MARINE CORPS LOGISTICS BASE ALBANY, Ga. --
When Marine Corps weapons platforms are called into action anywhere in the world, reliability is critical and a Maintenance Center Albany laboratory works to ensure there are no problems.
The Automatic Test Equipment Program Branch of MCA’s Test, Measurement and Diagnostic Equipment Department provides high tech support and relies on advanced mobile test stations and packaged weapon platform support kits which provide automated fault detection and allow for rapid repair of malfunctioning weapon system electronics.
“We allow the Marine maintainer to support important equipment in places like Afghanistan to get the job done,” said Rick Pavlik, manager, ATEP Branch, TMDE, MCA. “Electronics on equipment that is supported by our equipment can be tested. Weapon systems supported include communication equipment, radios, ground vehicles such as Light Armored Vehicles and tanks, radar systems, and Marine Corps optics equipment. The kits include both the software and hardware specific to the support of a weapon system. The test software in these kits allows the Marine maintainer to test the electronic items from the weapon platform quickly and accurately.”
Equipment that isn’t available to perform its intended mission can negatively impact mission readiness.
“Without that test equipment, a vehicle may not be ready to move,” Pavlik said. “If there’s a problem, our equipment helps get that system back on line so Marines can do their jobs.”
The ATEP lab is one of several in the 33,000 square foot climate controlled TMDE facility with 8,000 square feet of raised access flooring and 1,000 square feet of radar shielding. This facility handles the calibration and repair of electrical, electronic, physical, dimensional, light amplification by stimulated emission of radiation and electro-optical test instrumentation.
It also houses facilities to support the design, development and production of Automatic Test Systems and weapon specific test program sets.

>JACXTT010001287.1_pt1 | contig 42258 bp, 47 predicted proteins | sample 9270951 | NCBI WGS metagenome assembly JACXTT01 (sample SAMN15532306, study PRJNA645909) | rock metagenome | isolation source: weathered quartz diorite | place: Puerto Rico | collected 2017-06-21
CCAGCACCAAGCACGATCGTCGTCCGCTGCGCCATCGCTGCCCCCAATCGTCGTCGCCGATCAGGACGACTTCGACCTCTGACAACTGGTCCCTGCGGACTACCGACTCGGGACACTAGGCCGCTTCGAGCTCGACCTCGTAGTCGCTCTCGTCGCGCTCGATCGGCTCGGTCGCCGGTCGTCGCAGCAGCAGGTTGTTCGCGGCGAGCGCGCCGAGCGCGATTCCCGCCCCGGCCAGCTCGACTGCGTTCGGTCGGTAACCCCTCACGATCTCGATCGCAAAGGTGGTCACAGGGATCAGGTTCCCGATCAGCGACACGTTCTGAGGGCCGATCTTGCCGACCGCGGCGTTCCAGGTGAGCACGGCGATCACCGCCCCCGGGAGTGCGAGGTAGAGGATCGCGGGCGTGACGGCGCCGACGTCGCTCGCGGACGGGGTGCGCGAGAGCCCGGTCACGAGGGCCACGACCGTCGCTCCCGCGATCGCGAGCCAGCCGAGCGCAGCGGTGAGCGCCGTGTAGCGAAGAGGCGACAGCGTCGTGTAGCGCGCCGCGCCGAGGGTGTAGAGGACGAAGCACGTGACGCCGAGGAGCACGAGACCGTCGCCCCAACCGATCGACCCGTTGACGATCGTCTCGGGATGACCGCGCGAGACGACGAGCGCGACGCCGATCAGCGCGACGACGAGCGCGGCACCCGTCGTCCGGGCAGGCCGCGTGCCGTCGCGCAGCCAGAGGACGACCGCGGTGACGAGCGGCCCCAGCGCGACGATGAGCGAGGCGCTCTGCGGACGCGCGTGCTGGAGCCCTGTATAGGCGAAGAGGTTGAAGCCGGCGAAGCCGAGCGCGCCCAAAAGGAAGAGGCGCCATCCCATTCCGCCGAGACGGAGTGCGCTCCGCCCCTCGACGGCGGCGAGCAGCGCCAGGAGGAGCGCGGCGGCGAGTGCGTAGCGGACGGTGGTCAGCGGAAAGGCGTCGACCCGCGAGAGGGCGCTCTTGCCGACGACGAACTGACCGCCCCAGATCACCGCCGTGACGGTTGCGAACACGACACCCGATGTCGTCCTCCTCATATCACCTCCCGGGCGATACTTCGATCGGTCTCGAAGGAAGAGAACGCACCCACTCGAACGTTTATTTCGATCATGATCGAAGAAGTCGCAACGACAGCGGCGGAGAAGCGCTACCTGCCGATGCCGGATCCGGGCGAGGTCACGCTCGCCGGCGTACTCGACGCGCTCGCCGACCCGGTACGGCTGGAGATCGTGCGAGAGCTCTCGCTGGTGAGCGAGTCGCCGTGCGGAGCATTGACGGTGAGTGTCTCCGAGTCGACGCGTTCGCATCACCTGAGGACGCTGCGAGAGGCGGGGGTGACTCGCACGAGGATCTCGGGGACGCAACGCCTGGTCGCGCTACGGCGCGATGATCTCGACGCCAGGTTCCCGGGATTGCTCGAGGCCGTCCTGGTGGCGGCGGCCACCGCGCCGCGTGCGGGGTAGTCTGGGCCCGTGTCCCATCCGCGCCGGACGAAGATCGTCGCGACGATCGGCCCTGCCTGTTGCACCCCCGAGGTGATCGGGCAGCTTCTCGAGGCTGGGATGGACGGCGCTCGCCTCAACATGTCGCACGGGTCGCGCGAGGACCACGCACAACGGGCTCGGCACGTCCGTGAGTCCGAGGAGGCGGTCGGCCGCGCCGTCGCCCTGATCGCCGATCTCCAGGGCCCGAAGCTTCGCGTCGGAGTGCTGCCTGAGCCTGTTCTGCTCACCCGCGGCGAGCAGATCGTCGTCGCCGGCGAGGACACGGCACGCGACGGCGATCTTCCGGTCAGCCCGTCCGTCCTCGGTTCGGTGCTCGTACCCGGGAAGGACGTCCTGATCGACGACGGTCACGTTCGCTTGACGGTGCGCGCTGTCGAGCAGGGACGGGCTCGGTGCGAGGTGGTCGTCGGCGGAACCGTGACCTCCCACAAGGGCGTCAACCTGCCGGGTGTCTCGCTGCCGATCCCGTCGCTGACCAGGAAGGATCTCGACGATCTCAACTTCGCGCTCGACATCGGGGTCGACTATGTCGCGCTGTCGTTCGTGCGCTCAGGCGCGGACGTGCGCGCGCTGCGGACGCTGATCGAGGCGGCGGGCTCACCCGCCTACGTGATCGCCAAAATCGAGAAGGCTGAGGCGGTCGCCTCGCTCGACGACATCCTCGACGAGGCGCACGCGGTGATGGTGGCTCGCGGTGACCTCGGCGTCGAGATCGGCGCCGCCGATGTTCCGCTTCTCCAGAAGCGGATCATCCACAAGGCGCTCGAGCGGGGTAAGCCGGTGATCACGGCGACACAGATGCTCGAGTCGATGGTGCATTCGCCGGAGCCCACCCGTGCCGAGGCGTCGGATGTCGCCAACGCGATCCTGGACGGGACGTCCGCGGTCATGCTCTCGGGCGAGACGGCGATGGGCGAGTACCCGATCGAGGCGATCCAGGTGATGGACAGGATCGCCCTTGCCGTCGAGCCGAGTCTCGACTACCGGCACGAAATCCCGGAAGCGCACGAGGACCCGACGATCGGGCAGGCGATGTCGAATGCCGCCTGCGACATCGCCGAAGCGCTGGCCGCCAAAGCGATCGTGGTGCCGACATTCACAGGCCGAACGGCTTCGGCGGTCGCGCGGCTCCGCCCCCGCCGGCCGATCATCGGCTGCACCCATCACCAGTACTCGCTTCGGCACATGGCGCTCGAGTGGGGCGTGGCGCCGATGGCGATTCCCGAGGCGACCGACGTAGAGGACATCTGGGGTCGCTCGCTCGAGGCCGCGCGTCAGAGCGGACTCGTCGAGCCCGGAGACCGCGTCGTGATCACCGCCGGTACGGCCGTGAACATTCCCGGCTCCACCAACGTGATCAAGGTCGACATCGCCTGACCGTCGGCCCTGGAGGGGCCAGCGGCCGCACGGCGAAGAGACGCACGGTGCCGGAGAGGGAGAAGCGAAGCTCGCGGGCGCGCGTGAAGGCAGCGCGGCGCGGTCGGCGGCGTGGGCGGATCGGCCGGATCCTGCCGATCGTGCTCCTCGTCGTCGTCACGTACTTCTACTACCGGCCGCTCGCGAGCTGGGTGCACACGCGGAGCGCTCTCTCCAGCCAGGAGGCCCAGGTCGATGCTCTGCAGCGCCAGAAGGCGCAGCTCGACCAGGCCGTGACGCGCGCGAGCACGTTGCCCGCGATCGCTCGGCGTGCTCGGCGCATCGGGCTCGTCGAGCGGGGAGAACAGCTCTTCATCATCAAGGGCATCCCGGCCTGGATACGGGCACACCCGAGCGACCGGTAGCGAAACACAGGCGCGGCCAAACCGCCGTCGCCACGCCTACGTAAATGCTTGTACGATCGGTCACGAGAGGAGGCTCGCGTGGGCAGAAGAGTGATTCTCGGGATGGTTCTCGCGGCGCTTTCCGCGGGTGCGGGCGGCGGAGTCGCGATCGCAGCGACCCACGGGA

“The ATEP branch has the technical resources to develop, test and support both software and hardware, provide engineering support, develop requirements and specifications and provide training of products to the Marine maintainer,” said John Powell, manager, TMDE Department, MCA. “The branch also has a graphics arts capability and produces data plates and decals for a wide range of equipment.”
ATEP teams focus on automatic test equipment support, software support, weapon system support, technical data support and engineering support.
The ATEP was created in 1982 under the guidance of Marine Corps Order 10510.18A. The establishment was to meet a need within the Marine Corps for a central agency responsible for ATE technical management with emphasis on software development, configuration control, post deployment software support and reduction in ATE proliferation.
The ATEP has been tasked by the Marine Corps Order to maintain and provide the requisite expertise to design, develop, procure, produce and support the ATE required throughout the Marine Corps. Over the years since its inception, the ATEP has responded to increased mission requirements and has become a valuable electronic technology information resource for the Marine Corps.
The ATEP is committed to providing the resources that enable the Marine Corps to have maintenance support on technologically advanced weapon systems. Its goal is to keep the Marine Corps test capabilities in line with future technologies as they evolve. To accomplish this, it requires designing and developing more sophisticated test capabilities and keeping current on the complex technologies of the future.
“Design, development, acquisition and life cycle support of ATE and weapon system test programs has proven to be highly complex,” Pavlik said. “Direct fleet support and life cycle management of the hundreds of ATE systems and weapon system test programs and consequently millions of lines of code requires a highly skilled technical organization.”
The organizational elements of the ATEP program are currently divided between Quantico, Va., and Albany, Ga. The program office is organizationally a component of Marine Corps Systems Command, and the technical support activity is component of LOGCOM, located in the maintenance center at MCLB Albany.
The technical support activity in Albany is divided into functional support teams dedicated to performing the various activities required to design, develop, acquire and support ATE and TPS hardware and software.